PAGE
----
Family Violence in the United States: new book by Dr. Denise Hines


New book by George Mason University College of Health and Human Services faculty member examines abuse in relationships, understudied victims and perpetrators, and opportunities for prevention and intervention


Credit: George Mason University

In the third edition of Family Violence in the United States: Defining, Understanding, and Combating Abuse, Dr. Denise Hines and coauthors explain the factors that can contribute to family and intimate partner abuse, predictors of abuse, and opportunities for prevention and intervention. Hines is an associate professor of social work in the College of Health and Human Services at George Mason University and coauthored the book with Dr. Kathleen Malley-Morrison, a professor emerita at Boston University, and Dr. Leila B. Dutton, a professor at the University of New Haven.

“Many people would be surprised to learn that the highest rates of intimate partner violence seem to be among lesbian couples. They may also be surprised to know the extent to which heterosexual men experience intimate partner violence, comprising anywhere from 25%-50% of cases,” Hines explains. “This highlights why it’s so important that we’re inclusive of who we consider to be victims and who we consider to be perpetrators, and how we need to be similarly inclusive in our approaches to prevention, intervention, and research.”

The book individually addresses abuse among a variety of groups including women, children, and college students, as well as groups of victims that are rarely addressed elsewhere, such as siblings, older adults, sexual minorities, male partners, and more. Each chapter includes individual case examples, which can assist with discussions in classrooms or discussion groups.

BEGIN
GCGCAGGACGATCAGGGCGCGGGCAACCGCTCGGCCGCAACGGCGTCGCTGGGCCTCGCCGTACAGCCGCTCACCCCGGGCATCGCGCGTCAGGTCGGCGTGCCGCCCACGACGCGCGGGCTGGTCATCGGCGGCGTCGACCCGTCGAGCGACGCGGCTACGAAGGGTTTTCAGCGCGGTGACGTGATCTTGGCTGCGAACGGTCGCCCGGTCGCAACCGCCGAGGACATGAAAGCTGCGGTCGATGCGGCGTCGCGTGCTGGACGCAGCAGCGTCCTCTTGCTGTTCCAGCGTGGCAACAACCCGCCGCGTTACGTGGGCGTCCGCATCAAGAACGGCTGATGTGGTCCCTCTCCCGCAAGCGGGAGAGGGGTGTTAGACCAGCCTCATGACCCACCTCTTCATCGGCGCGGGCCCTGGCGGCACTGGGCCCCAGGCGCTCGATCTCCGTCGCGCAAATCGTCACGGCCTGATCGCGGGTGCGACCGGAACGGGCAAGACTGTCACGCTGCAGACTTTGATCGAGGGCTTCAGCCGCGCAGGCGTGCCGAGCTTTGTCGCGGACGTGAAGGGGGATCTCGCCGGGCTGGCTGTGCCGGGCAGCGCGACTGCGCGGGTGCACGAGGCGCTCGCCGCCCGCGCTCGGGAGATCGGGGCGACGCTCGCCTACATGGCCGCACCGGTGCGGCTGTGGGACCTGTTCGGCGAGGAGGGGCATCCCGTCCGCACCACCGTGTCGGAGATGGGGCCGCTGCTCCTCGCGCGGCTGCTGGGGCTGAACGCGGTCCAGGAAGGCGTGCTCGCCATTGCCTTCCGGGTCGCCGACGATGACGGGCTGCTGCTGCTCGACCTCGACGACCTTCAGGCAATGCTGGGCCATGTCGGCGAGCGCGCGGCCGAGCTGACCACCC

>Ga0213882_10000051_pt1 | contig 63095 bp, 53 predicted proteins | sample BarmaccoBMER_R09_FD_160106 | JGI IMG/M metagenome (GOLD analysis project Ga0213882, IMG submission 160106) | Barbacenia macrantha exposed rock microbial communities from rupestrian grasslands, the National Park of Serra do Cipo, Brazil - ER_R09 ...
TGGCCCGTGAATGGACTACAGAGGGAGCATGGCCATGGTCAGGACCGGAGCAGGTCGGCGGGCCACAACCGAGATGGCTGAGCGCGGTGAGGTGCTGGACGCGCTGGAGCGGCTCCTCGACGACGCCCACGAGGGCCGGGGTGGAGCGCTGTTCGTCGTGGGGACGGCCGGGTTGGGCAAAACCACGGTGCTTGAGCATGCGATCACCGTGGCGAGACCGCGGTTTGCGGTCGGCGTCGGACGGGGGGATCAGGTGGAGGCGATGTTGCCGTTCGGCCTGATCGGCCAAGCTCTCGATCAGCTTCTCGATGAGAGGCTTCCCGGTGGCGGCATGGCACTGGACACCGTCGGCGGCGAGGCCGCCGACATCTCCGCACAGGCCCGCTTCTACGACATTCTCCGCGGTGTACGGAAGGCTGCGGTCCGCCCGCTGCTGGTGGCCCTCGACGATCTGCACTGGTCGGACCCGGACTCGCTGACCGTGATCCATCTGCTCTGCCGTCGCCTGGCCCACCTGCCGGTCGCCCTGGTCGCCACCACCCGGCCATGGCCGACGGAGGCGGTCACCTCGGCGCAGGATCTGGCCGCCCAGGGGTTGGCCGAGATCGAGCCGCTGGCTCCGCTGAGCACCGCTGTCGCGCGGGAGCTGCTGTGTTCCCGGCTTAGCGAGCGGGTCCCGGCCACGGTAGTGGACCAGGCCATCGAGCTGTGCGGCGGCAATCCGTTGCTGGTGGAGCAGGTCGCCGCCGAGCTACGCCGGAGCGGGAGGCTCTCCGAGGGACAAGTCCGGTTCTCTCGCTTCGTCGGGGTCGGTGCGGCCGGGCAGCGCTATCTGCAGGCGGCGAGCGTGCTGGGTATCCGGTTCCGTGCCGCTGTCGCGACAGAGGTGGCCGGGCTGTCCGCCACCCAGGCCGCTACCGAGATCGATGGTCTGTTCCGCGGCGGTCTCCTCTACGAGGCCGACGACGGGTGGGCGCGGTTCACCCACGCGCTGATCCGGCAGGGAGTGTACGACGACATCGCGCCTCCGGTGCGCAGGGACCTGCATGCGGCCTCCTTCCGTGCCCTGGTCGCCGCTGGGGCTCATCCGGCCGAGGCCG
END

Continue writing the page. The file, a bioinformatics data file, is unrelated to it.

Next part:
“While we’ve seen how important it is to be inclusive of who we consider to be typical victims or perpetrators, we do also see similar predictors of abuse and similar mental, physical, and behavioral health outcomes across all victims and perpetrators,” explains Hines.

New topics in this edition of the book include how technology can be both a means to abuse someone and a means of intervention/prevention, the controversy of whether the prenatal use of substances – updated to include opioids and marijuana – should be considered a form of child abuse, and the effects of abuse on the brain and health, particularly during critical periods for brain development in childhood.

Hines is an internationally recognized expert in the causes, consequences, and prevention of family violence and sexual assault, with a particular focus on under-recognized victims of violence. She has helped bring awareness to the issue of family violence in multiple ways including co-founding Clark University’s Anti-Violence Education Program while she was a faculty member there, which was recognized as a model campus sexual assault prevention program by the U.S. Department of Education. She has also presented her findings to federal and state legislators in the United States and internationally.


About George Mason University

George Mason University is Virginia’s largest and most diverse public research university. Located near Washington, D.C., Mason enrolls 39,000 students from 130 countries and all 50 states. Mason has grown rapidly over the past half-century and is recognized for its innovation and entrepreneurship, remarkable diversity and commitment to accessibility. For more information, visit

About the College of Health and Human Services

George Mason University’s College of Health and Human Services prepares students to become leaders and shape the public’s health through academic excellence, research of consequence, community outreach, and interprofessional clinical practice. George Mason is the fastest-growing Research I institution in the country. The College enrolls more than 1,900 undergraduate and 1,370 graduate students in its nationally-recognized offerings, including: 5 undergraduate degrees, 13 graduate degrees, and 7 certificate programs. The college is transitioning to a college public health in the near future. For more information, visit

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